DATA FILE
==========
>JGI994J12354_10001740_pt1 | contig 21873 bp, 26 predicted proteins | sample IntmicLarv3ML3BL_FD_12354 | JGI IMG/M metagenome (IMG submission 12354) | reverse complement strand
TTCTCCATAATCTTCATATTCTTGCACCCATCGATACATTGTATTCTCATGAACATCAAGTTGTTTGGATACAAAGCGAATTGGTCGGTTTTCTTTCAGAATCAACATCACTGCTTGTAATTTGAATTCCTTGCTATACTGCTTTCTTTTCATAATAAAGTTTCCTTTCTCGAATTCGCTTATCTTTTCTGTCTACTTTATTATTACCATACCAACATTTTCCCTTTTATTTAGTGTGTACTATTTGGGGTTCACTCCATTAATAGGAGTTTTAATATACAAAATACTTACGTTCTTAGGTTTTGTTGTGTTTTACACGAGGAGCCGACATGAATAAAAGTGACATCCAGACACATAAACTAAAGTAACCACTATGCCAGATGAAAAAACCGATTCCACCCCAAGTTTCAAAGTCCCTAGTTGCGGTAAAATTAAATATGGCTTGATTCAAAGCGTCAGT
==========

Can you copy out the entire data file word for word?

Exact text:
>JGI994J12354_10001740_pt1 | contig 21873 bp, 26 predicted proteins | sample IntmicLarv3ML3BL_FD_12354 | JGI IMG/M metagenome (IMG submission 12354) | reverse complement strand
TTCTCCATAATCTTCATATTCTTGCACCCATCGATACATTGTATTCTCATGAACATCAAGTTGTTTGGATACAAAGCGAATTGGTCGGTTTTCTTTCAGAATCAACATCACTGCTTGTAATTTGAATTCCTTGCTATACTGCTTTCTTTTCATAATAAAGTTTCCTTTCTCGAATTCGCTTATCTTTTCTGTCTACTTTATTATTACCATACCAACATTTTCCCTTTTATTTAGTGTGTACTATTTGGGGTTCACTCCATTAATAGGAGTTTTAATATACAAAATACTTACGTTCTTAGGTTTTGTTGTGTTTTACACGAGGAGCCGACATGAATAAAAGTGACATCCAGACACATAAACTAAAGTAACCACTATGCCAGATGAAAAAACCGATTCCACCCCAAGTTTCAAAGTCCCTAGTTGCGGTAAAATTAAATATGGCTTGATTCAAAGCGTCAGT